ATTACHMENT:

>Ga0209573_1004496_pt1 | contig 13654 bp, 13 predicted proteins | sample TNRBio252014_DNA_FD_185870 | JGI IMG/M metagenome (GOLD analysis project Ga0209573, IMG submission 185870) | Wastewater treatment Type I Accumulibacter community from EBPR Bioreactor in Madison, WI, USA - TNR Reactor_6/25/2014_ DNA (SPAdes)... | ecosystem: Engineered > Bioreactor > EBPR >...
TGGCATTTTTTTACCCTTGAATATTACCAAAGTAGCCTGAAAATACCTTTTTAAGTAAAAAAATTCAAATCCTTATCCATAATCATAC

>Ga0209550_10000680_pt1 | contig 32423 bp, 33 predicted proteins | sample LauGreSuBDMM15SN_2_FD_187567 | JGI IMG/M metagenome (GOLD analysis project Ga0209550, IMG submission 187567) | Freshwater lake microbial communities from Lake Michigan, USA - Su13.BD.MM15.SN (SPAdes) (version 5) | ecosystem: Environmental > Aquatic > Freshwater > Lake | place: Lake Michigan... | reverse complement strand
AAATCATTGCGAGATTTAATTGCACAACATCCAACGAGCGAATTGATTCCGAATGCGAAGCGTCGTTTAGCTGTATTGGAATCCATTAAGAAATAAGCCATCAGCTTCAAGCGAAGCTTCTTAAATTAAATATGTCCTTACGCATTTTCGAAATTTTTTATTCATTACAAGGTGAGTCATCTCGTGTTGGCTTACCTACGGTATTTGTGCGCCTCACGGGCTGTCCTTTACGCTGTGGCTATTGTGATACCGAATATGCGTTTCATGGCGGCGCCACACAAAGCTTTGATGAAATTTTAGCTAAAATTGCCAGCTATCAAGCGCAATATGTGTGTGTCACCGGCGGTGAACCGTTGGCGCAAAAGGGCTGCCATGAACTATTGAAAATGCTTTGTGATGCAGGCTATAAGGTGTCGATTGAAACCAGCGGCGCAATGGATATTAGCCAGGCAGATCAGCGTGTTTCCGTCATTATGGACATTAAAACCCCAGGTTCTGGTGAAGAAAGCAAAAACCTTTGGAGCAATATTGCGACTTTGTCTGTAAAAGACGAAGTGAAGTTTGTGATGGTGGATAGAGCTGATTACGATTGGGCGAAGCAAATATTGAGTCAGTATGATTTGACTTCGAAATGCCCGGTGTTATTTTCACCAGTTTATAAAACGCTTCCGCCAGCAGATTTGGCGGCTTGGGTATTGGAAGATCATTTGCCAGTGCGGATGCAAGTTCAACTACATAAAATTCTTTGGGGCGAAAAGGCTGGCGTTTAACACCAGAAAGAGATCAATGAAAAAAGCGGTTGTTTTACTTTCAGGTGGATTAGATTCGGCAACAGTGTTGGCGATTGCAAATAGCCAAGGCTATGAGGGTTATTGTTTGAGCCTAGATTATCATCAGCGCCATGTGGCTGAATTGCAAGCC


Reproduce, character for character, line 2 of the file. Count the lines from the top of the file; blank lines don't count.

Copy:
TGGCATTTTTTTACCCTTGAATATTACCAAAGTAGCCTGAAAATACCTTTTTAAGTAAAAAAATTCAAATCCTTATCCATAATCATAC